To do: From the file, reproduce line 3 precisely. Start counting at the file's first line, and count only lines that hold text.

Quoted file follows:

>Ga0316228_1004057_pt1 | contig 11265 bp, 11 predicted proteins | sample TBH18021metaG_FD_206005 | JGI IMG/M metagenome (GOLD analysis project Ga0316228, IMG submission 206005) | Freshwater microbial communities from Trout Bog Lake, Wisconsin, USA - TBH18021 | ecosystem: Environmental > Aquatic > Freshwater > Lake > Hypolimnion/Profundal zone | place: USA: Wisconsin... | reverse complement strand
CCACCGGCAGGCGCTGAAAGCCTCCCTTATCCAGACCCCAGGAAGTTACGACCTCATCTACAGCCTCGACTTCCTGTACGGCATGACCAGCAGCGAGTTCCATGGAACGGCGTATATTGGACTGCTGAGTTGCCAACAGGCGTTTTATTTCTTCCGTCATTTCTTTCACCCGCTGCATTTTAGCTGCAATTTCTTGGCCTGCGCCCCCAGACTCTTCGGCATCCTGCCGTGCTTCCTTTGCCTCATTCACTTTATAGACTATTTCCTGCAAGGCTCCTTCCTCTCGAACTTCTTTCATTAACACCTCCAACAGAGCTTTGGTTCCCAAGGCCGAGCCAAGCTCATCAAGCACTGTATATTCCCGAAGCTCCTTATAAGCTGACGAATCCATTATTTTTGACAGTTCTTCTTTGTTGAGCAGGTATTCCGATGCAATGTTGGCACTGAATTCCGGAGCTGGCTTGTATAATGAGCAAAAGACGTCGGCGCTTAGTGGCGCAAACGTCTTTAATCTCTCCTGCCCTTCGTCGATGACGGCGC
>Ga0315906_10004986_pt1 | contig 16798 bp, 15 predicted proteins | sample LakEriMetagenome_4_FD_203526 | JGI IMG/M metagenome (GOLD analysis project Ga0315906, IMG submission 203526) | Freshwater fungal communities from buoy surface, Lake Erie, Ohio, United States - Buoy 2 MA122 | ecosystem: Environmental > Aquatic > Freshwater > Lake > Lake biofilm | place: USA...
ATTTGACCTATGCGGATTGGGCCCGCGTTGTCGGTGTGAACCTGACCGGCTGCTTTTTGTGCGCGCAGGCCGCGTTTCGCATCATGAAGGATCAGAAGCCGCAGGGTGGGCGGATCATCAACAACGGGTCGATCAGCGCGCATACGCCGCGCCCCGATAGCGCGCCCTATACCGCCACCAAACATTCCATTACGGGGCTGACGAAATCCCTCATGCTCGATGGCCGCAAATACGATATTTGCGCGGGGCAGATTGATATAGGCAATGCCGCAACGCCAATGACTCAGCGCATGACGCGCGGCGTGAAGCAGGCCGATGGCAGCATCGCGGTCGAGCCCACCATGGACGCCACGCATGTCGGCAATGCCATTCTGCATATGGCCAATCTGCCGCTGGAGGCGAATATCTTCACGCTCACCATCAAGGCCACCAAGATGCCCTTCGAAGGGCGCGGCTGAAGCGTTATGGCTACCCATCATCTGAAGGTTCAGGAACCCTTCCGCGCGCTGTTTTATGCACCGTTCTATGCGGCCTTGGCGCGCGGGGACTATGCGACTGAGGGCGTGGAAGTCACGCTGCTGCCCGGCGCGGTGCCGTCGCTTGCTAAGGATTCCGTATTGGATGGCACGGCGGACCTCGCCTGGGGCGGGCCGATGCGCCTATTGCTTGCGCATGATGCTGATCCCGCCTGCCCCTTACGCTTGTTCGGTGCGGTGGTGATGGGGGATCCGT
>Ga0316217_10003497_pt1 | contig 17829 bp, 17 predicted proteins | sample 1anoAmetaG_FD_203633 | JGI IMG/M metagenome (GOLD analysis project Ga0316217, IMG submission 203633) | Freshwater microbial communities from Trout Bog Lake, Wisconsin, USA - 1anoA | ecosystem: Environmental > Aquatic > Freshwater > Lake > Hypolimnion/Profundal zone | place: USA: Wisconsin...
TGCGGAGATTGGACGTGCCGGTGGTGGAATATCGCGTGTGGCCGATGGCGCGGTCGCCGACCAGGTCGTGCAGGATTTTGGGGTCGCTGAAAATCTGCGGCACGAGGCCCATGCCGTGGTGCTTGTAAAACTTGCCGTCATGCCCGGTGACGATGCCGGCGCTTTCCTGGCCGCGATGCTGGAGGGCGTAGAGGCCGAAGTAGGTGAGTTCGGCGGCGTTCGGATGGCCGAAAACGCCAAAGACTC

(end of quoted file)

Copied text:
>Ga0315906_10004986_pt1 | contig 16798 bp, 15 predicted proteins | sample LakEriMetagenome_4_FD_203526 | JGI IMG/M metagenome (GOLD analysis project Ga0315906, IMG submission 203526) | Freshwater fungal communities from buoy surface, Lake Erie, Ohio, United States - Buoy 2 MA122 | ecosystem: Environmental > Aquatic > Freshwater > Lake > Lake biofilm | place: USA...